How the record industry realised cover-mount CDs are killing its business

Interesting snippet at The Guardian:

Universal, the major music company, has announced it will no longer allow its back catalogue to be used for CDs given away with newspapers and magazines. The U-turn follows a similar move by EMI last year, and is in response to further evidence that cover-mounted CDs seriously damage sales of record company compilations.

While new artists’ album sales have risen by 2% in the past year, compilation sales have plummeted by 10%, and now hold 19% of the total albums market, down from 24%. From the end of next month, Universal will restrict the use of cover-mounted CDs to promoting new artists only. “We had an existing supply agreement [with publications] which we decided not to renew,” said a Universal spokesperson.

Brian Berg, the company’s managing director, is more colourful. “There are so many of the bloody things and they’re doing more harm than good. We’re better off out of it,” he says.

It remains to be seen whether Sony – which has contractual agreements – will follow suit. Warner has long shied away from cover-mounts, which chairman Nick Phillips believes act as a form of “cannibalism” on record sales.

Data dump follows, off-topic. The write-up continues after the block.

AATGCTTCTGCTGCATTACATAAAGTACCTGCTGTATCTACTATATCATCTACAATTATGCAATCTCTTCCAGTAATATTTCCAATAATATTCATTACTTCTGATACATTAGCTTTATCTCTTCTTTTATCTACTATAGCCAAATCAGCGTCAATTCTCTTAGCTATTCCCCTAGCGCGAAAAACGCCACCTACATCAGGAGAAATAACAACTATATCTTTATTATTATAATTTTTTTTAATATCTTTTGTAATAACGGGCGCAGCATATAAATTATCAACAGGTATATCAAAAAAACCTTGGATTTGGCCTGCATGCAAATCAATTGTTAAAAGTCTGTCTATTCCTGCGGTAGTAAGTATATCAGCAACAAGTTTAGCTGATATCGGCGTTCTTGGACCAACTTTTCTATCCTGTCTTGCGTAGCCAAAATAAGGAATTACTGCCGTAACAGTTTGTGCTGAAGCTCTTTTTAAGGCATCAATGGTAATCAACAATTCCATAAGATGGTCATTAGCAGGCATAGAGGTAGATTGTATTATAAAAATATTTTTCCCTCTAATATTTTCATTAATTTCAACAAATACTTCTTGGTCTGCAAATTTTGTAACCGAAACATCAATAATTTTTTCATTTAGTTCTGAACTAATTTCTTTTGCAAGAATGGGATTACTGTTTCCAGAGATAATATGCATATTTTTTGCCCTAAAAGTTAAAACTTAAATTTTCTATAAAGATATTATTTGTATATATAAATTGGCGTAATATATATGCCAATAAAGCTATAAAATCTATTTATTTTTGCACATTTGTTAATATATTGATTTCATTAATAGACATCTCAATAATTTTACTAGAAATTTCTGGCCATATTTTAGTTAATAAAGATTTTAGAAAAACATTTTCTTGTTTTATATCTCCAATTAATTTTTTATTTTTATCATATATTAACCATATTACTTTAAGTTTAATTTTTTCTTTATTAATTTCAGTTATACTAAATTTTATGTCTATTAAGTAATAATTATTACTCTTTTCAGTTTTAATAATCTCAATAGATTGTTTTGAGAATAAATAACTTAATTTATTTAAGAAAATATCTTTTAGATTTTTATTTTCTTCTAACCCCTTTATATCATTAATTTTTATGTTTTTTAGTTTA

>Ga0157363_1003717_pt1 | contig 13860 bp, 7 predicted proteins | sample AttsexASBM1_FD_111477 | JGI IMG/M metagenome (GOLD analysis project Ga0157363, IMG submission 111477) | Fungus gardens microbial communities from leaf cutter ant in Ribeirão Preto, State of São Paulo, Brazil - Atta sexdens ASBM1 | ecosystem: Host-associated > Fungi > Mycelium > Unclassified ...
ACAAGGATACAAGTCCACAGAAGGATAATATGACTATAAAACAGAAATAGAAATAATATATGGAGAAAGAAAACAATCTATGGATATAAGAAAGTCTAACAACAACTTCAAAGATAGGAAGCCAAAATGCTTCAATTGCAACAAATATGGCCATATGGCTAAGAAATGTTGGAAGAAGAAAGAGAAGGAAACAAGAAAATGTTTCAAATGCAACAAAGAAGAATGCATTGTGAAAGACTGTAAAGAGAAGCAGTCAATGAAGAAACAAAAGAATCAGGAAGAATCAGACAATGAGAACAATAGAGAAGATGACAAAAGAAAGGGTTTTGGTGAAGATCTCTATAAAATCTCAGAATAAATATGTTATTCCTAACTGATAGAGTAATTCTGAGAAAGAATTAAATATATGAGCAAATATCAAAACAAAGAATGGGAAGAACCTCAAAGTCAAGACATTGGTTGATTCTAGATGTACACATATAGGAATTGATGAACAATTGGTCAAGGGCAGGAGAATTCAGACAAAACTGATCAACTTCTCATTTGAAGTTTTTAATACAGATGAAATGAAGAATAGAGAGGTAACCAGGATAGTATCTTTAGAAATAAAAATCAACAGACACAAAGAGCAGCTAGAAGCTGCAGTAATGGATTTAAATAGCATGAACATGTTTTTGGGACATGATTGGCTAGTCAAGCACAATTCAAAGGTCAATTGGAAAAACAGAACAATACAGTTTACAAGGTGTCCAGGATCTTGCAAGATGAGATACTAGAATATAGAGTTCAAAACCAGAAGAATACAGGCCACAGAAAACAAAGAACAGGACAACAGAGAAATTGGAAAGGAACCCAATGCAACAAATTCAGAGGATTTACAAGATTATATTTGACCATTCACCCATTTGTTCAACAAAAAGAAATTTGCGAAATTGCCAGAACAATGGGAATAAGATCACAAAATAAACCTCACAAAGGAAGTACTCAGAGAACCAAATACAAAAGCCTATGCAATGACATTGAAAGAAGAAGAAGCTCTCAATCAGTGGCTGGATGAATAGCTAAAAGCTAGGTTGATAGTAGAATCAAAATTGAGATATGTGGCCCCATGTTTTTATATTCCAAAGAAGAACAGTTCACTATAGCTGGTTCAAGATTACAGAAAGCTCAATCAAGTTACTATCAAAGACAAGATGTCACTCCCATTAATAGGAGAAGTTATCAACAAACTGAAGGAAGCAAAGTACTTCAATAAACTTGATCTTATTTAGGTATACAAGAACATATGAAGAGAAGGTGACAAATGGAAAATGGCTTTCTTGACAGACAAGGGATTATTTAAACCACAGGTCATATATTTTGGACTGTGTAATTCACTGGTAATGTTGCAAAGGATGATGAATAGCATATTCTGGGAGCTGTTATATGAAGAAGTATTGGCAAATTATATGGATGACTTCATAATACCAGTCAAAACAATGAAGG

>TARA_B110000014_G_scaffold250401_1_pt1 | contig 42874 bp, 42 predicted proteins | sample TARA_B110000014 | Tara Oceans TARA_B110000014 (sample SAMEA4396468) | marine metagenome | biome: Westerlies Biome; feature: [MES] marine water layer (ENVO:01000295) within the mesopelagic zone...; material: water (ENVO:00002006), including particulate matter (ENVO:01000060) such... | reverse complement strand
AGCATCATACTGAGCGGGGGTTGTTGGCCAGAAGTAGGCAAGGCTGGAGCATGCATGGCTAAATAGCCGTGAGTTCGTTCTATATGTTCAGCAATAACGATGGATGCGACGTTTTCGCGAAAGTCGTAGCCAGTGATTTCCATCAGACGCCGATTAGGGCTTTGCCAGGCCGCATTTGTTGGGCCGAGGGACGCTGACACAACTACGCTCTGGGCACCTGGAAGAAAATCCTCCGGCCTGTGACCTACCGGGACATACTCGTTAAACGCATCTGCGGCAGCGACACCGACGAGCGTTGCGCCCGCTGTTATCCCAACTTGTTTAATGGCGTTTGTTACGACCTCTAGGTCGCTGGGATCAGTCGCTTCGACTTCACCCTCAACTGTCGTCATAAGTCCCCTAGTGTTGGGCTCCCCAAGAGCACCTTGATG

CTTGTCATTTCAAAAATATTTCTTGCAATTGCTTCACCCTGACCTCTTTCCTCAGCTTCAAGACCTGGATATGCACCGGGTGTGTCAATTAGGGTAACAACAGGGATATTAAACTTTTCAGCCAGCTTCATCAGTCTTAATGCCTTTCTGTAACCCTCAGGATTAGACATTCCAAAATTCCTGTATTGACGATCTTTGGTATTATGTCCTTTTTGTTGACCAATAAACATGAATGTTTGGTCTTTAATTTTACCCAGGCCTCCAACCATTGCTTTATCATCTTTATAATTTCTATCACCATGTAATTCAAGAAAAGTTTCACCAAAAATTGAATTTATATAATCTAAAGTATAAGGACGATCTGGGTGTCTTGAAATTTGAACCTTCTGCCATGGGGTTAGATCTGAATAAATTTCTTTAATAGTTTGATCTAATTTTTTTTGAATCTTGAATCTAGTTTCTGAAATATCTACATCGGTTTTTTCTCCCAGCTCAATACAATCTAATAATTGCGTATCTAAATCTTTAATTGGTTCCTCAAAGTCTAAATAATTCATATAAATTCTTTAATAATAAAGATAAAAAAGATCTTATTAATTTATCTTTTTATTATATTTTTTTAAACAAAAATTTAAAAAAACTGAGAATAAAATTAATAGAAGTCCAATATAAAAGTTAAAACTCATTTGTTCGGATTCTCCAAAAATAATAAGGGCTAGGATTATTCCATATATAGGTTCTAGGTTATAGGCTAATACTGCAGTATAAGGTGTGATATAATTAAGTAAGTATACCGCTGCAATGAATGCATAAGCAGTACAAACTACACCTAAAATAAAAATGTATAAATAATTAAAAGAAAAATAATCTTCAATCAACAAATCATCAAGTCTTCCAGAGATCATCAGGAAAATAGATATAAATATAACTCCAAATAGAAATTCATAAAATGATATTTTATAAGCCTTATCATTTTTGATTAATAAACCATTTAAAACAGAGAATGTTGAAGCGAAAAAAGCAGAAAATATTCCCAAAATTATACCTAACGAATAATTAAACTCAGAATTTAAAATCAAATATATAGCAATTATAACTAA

I have heard, informally, that Universal took a payment of £2 million from Mirror Group, in return giving it full access to the Universal back catalogue. (My source wasn’t clear on how much of the back catalogue, or for how long the contract ran.) Now, Universal has realised that doing that doesn’t really raise revenues, and completely kills off one of the major money-spinners record labels have – compilations of various artists’ work, where ancient tracks are dusted off for a “Best of..” or similar themed album. You can always find some suckers who’ll buy those.

1 Comment

  1. Aw, and I’ve had so much fun with The Mirror’s free CDs. You can beat some hoary old music that 43 year old editors love to drunkenly stumble to at the office party.

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